Somalia’s al Qaeda Branch Has Gotten ‘Bigger, Stronger, and Bolder’ Since U.S. Exit

As in Afghanistan, Trump’s decisions to withdraw have only emboldened terrorists.

By , a Pentagon and national security reporter at Foreign Policy.
The remains of a police car in Somalia.
The remains of a police car in Somalia.
The remains of a police car following an attack by al-Shabab militants on a police station in the outskirts of Mogadishu, Somalia, on Feb. 16. Hassan Ali Elmi/AFP via Getty Images

Somalia’s al Qaeda franchise has gotten “bigger, stronger, and bolder” since the small U.S. military footprint of 750 troops was ordered out of the country by then-U.S. President Donald Trump in late 2020, the Pentagon’s top military official for Africa said on Wednesday.

U.S. Africa Command chief Gen. Stephen Townsend told reporters at the command’s headquarters in Stuttgart, Germany, that the terrorist group al-Shabab had taken advantage of Somalia’s political dysfunction after the U.S. withdrawal to regroup and improve its capability to strike within the Horn of Africa region and overrun African nations’ forward operating bases. Now, after U.S. President Joe Biden’s decision to send troops back, which U.S. officials have described as a move to keep a consistent presence in the country to tamp down on the rising terrorist threat, the United States is making preparations to send just under 500 troops to try to reverse the tide.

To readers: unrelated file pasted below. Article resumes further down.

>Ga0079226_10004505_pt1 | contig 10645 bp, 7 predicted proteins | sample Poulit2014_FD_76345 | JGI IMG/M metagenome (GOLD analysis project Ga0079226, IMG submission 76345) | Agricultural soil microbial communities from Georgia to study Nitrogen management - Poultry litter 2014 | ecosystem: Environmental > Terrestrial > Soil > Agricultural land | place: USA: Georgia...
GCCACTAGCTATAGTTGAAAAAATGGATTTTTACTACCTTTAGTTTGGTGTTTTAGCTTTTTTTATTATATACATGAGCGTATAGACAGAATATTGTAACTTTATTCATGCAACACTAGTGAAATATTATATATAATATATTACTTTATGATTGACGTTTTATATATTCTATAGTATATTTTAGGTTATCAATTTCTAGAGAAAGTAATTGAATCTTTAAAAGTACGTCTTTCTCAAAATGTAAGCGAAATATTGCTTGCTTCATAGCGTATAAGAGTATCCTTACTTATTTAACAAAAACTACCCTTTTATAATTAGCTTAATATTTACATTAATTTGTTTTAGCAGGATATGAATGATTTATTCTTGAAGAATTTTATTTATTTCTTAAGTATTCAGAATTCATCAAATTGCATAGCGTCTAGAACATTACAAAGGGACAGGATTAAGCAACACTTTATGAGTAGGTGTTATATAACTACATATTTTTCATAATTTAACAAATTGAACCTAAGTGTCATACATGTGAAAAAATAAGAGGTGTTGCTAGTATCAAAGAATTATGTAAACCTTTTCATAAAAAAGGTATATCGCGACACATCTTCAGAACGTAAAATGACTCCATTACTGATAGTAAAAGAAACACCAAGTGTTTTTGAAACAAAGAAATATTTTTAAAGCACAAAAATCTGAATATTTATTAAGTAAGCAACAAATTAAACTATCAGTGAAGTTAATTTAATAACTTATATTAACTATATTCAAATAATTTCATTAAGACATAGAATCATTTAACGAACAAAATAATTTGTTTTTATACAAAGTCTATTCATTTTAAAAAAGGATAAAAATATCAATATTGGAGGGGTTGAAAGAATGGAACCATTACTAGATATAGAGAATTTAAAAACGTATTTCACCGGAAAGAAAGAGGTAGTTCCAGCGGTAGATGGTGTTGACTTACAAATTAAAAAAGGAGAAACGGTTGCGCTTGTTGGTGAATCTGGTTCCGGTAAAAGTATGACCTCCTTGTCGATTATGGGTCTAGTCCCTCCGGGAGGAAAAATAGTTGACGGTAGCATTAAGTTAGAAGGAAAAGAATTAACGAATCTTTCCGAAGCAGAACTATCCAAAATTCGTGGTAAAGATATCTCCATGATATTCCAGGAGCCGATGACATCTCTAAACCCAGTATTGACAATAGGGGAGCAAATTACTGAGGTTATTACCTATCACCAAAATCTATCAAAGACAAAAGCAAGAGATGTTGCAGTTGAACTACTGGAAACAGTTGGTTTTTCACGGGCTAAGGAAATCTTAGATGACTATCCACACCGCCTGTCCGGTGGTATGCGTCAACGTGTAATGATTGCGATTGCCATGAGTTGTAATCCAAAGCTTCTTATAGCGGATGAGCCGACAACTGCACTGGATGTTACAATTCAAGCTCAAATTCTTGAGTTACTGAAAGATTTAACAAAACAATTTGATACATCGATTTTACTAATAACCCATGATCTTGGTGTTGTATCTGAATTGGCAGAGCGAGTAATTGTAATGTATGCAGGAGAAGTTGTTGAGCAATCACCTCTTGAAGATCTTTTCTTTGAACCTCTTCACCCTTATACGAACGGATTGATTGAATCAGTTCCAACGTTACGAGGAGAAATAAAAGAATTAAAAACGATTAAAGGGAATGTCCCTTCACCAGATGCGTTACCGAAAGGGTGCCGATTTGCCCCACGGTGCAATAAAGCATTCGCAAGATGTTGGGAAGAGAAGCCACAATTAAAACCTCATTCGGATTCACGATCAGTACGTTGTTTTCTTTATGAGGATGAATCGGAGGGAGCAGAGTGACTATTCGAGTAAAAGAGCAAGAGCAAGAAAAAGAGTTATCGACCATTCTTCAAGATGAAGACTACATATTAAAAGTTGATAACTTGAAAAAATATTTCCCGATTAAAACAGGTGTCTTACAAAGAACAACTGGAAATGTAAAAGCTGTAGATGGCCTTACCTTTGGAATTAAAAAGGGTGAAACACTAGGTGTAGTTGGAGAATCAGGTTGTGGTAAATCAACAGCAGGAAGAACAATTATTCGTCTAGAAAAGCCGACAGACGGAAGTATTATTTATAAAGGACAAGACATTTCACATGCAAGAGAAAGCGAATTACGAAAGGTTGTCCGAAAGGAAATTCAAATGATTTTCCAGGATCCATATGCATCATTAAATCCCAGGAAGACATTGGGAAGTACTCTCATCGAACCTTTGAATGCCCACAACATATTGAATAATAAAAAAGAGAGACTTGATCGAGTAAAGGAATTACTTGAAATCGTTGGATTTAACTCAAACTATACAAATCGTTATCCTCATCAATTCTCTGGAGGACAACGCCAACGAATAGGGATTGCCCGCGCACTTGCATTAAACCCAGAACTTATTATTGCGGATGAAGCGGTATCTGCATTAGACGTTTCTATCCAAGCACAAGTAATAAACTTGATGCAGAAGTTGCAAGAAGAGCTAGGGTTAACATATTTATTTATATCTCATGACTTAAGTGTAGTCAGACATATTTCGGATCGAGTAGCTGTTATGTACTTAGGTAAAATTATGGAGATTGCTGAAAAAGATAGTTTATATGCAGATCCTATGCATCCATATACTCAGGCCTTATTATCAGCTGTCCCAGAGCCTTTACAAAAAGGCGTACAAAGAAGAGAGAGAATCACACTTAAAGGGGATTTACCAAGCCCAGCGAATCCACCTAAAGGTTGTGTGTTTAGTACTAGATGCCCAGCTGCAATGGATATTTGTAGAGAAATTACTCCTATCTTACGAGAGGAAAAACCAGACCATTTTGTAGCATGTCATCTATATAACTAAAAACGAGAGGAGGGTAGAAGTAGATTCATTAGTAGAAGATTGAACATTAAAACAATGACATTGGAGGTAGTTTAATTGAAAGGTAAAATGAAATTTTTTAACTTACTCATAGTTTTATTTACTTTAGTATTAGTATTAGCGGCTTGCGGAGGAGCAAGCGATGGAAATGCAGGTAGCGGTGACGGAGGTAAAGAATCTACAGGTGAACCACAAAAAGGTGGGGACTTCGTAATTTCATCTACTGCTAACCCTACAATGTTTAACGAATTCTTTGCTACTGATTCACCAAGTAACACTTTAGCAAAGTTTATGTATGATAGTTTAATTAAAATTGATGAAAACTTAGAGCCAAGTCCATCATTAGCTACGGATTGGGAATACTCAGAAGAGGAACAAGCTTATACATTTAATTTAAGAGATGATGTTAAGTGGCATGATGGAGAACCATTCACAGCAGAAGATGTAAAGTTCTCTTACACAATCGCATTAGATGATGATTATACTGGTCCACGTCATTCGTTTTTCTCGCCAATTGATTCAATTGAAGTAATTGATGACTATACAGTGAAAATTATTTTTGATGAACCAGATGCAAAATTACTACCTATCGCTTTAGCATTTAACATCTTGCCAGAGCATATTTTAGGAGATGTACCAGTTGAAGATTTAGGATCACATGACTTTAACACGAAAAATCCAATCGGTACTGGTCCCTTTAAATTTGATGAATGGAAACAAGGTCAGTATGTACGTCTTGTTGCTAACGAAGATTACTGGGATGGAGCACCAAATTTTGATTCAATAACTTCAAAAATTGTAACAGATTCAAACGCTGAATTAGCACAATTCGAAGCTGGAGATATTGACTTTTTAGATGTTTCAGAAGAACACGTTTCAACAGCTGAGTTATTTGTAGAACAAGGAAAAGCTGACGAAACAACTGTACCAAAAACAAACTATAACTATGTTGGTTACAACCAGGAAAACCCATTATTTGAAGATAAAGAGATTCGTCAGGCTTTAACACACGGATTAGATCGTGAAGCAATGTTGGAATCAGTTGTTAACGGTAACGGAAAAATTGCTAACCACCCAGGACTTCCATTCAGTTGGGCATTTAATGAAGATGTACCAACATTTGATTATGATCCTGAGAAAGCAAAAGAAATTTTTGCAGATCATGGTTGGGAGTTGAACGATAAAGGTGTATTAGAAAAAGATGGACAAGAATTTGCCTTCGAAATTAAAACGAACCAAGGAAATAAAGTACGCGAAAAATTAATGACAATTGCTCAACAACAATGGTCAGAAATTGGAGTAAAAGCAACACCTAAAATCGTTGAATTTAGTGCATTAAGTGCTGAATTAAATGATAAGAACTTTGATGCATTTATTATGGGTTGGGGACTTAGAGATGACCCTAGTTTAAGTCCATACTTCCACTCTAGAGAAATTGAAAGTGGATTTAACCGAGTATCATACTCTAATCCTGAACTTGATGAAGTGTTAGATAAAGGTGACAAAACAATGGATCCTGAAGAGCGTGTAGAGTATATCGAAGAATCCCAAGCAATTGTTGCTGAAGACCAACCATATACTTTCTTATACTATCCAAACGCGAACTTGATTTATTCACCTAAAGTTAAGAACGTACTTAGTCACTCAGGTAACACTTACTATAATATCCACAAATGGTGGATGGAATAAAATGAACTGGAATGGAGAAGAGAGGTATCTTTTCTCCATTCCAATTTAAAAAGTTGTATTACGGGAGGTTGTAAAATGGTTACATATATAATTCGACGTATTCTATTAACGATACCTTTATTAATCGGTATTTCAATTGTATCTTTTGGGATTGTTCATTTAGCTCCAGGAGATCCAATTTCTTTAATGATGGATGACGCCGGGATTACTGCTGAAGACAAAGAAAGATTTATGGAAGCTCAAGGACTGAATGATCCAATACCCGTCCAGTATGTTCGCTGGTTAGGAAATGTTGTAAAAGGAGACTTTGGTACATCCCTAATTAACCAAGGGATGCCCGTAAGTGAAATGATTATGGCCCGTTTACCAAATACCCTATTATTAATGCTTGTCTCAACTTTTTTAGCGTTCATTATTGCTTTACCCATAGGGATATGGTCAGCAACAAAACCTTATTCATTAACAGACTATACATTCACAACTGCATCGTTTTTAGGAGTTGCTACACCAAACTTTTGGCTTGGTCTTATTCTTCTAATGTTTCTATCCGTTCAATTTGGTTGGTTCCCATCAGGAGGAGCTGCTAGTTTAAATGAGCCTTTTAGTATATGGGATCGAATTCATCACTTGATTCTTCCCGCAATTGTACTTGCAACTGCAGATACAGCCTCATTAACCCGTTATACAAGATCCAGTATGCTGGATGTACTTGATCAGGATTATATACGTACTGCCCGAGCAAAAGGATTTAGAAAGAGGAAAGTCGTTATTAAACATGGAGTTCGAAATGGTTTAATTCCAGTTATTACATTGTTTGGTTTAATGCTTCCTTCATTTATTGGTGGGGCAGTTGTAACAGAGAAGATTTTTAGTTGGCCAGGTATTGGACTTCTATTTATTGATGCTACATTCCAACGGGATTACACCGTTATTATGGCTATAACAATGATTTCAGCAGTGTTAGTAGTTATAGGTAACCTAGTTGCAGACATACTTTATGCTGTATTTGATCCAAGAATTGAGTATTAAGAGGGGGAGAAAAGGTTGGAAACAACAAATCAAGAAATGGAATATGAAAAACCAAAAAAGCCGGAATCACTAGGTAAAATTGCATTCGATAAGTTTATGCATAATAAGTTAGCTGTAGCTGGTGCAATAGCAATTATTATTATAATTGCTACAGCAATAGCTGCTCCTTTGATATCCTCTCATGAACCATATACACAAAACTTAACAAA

But al-Shabab’s ability to conduct complex attacks has grown due to the Trump-era hiatus, U.S. military officials believe. In early May, the terrorist group overran an African Union forward operating base in Somalia about 100 miles from the capital of Mogadishu, killing up to an estimated 30 peacekeepers in a tense firefight. And the group stepped up attacks ahead of this month’s elections—including a suicide bombing near the capital city’s airport that killed at least four people and wounded seven.

Somalia’s al Qaeda franchise has gotten “bigger, stronger, and bolder” since the small U.S. military footprint of 750 troops was ordered out of the country by then-U.S. President Donald Trump in late 2020, the Pentagon’s top military official for Africa said on Wednesday.

U.S. Africa Command chief Gen. Stephen Townsend told reporters at the command’s headquarters in Stuttgart, Germany, that the terrorist group al-Shabab had taken advantage of Somalia’s political dysfunction after the U.S. withdrawal to regroup and improve its capability to strike within the Horn of Africa region and overrun African nations’ forward operating bases. Now, after U.S. President Joe Biden’s decision to send troops back, which U.S. officials have described as a move to keep a consistent presence in the country to tamp down on the rising terrorist threat, the United States is making preparations to send just under 500 troops to try to reverse the tide.

But al-Shabab’s ability to conduct complex attacks has grown due to the Trump-era hiatus, U.S. military officials believe. In early May, the terrorist group overran an African Union forward operating base in Somalia about 100 miles from the capital of Mogadishu, killing up to an estimated 30 peacekeepers in a tense firefight. And the group stepped up attacks ahead of this month’s elections—including a suicide bombing near the capital city’s airport that killed at least four people and wounded seven.